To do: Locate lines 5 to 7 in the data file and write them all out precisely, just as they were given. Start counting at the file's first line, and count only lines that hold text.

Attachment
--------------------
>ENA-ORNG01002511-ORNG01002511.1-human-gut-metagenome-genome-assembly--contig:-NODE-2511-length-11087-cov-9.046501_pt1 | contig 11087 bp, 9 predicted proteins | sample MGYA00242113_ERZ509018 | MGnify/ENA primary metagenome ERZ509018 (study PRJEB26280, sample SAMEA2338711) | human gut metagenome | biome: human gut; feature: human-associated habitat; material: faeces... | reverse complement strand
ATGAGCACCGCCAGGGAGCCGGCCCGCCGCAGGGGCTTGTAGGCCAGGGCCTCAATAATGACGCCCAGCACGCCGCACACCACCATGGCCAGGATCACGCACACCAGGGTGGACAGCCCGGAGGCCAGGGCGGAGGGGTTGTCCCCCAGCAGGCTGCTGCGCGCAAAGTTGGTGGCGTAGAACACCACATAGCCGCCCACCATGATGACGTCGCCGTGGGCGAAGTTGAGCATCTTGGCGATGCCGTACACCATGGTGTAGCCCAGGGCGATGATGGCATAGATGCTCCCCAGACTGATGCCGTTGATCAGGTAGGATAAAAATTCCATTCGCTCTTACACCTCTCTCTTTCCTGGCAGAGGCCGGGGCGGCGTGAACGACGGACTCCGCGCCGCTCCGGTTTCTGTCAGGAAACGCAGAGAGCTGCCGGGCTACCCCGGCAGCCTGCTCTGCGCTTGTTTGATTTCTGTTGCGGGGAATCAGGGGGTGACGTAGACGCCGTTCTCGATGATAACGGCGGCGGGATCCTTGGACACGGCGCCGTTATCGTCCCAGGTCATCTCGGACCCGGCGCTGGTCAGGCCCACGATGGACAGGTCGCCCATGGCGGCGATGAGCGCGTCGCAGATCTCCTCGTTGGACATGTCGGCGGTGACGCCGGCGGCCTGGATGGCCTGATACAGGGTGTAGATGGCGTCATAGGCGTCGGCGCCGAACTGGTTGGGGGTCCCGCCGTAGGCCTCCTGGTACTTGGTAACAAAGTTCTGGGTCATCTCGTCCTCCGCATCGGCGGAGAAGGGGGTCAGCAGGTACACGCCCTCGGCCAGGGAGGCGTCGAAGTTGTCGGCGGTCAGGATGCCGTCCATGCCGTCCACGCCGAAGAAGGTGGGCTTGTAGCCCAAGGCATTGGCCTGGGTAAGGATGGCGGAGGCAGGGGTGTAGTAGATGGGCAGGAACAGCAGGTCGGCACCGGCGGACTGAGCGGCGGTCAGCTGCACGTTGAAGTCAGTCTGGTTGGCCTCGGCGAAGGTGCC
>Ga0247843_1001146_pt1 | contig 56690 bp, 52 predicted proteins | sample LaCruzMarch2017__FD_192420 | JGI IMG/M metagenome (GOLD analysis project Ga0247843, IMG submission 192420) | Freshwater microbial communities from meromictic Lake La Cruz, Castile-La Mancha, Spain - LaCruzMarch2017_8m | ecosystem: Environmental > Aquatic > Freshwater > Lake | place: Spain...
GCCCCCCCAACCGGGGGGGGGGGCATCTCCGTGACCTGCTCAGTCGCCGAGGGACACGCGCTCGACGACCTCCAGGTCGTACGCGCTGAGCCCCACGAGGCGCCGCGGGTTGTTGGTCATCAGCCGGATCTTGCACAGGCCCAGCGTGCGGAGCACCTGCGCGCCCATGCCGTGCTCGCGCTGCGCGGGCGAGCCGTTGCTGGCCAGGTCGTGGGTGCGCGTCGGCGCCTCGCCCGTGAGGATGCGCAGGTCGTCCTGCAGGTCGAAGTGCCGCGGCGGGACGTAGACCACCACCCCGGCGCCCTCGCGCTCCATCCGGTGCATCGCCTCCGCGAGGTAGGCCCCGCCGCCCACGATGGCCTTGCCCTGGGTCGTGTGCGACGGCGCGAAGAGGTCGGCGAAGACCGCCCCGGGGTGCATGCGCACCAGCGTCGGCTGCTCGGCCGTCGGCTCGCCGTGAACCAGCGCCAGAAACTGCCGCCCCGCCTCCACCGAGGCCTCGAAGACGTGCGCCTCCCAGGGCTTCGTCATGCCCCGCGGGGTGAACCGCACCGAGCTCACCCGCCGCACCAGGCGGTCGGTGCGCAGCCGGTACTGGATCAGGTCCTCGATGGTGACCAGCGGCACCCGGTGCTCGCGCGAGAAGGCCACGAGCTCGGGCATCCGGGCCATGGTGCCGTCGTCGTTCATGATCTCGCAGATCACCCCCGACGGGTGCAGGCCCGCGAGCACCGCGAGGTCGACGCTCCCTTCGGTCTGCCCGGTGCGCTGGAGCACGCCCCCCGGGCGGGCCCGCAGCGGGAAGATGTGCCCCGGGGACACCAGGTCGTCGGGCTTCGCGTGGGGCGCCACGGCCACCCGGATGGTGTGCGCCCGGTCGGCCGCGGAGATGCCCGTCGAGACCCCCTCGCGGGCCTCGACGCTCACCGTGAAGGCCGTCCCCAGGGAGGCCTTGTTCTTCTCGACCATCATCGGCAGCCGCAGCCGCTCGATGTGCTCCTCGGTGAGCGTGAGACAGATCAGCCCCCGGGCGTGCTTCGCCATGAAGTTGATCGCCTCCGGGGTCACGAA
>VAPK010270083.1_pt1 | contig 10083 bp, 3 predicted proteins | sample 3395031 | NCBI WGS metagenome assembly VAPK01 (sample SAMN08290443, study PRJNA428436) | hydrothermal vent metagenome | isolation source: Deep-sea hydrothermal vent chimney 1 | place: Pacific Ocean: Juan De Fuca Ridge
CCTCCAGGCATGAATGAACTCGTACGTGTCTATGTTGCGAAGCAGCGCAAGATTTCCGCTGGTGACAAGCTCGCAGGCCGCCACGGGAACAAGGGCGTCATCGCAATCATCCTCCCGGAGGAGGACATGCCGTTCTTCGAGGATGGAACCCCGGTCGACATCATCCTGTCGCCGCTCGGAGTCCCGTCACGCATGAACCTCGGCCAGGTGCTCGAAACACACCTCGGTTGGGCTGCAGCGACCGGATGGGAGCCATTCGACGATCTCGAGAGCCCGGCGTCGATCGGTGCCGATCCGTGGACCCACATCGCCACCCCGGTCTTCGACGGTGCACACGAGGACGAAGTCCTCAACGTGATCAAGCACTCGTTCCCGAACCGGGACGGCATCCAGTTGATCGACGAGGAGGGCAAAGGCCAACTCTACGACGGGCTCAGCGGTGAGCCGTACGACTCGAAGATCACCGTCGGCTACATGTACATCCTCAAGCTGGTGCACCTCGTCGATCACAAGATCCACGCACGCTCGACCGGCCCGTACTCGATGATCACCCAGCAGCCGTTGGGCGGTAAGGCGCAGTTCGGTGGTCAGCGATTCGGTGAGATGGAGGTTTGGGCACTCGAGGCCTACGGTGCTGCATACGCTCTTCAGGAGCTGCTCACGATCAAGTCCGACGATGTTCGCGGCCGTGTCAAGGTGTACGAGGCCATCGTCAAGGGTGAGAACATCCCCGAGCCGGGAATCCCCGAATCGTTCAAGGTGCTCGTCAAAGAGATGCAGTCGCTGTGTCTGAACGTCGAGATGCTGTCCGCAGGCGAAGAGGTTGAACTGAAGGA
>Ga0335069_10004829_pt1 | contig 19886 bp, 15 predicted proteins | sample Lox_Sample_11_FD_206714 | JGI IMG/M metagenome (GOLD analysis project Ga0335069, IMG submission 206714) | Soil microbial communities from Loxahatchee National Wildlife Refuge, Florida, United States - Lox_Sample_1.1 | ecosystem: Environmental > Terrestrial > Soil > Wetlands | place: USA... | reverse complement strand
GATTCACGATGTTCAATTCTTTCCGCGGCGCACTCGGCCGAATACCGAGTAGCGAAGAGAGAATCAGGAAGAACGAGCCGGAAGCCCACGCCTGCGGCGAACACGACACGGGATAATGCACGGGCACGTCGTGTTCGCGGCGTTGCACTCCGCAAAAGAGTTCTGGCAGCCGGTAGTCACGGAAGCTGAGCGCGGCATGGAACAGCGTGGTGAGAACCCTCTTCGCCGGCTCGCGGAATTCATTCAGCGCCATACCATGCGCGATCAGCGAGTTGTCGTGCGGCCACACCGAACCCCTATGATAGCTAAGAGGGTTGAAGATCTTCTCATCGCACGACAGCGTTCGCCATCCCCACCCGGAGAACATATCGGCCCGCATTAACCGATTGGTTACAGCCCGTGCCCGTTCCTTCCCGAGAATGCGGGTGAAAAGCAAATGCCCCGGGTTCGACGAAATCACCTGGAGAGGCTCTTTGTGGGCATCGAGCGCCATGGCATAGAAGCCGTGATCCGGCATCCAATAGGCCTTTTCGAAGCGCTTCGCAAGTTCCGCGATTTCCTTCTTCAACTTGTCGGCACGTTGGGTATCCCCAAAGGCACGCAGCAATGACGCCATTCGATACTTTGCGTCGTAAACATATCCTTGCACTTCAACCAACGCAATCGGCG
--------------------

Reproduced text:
>VAPK010270083.1_pt1 | contig 10083 bp, 3 predicted proteins | sample 3395031 | NCBI WGS metagenome assembly VAPK01 (sample SAMN08290443, study PRJNA428436) | hydrothermal vent metagenome | isolation source: Deep-sea hydrothermal vent chimney 1 | place: Pacific Ocean: Juan De Fuca Ridge
CCTCCAGGCATGAATGAACTCGTACGTGTCTATGTTGCGAAGCAGCGCAAGATTTCCGCTGGTGACAAGCTCGCAGGCCGCCACGGGAACAAGGGCGTCATCGCAATCATCCTCCCGGAGGAGGACATGCCGTTCTTCGAGGATGGAACCCCGGTCGACATCATCCTGTCGCCGCTCGGAGTCCCGTCACGCATGAACCTCGGCCAGGTGCTCGAAACACACCTCGGTTGGGCTGCAGCGACCGGATGGGAGCCATTCGACGATCTCGAGAGCCCGGCGTCGATCGGTGCCGATCCGTGGACCCACATCGCCACCCCGGTCTTCGACGGTGCACACGAGGACGAAGTCCTCAACGTGATCAAGCACTCGTTCCCGAACCGGGACGGCATCCAGTTGATCGACGAGGAGGGCAAAGGCCAACTCTACGACGGGCTCAGCGGTGAGCCGTACGACTCGAAGATCACCGTCGGCTACATGTACATCCTCAAGCTGGTGCACCTCGTCGATCACAAGATCCACGCACGCTCGACCGGCCCGTACTCGATGATCACCCAGCAGCCGTTGGGCGGTAAGGCGCAGTTCGGTGGTCAGCGATTCGGTGAGATGGAGGTTTGGGCACTCGAGGCCTACGGTGCTGCATACGCTCTTCAGGAGCTGCTCACGATCAAGTCCGACGATGTTCGCGGCCGTGTCAAGGTGTACGAGGCCATCGTCAAGGGTGAGAACATCCCCGAGCCGGGAATCCCCGAATCGTTCAAGGTGCTCGTCAAAGAGATGCAGTCGCTGTGTCTGAACGTCGAGATGCTGTCCGCAGGCGAAGAGGTTGAACTGAAGGA
>Ga0335069_10004829_pt1 | contig 19886 bp, 15 predicted proteins | sample Lox_Sample_11_FD_206714 | JGI IMG/M metagenome (GOLD analysis project Ga0335069, IMG submission 206714) | Soil microbial communities from Loxahatchee National Wildlife Refuge, Florida, United States - Lox_Sample_1.1 | ecosystem: Environmental > Terrestrial > Soil > Wetlands | place: USA... | reverse complement strand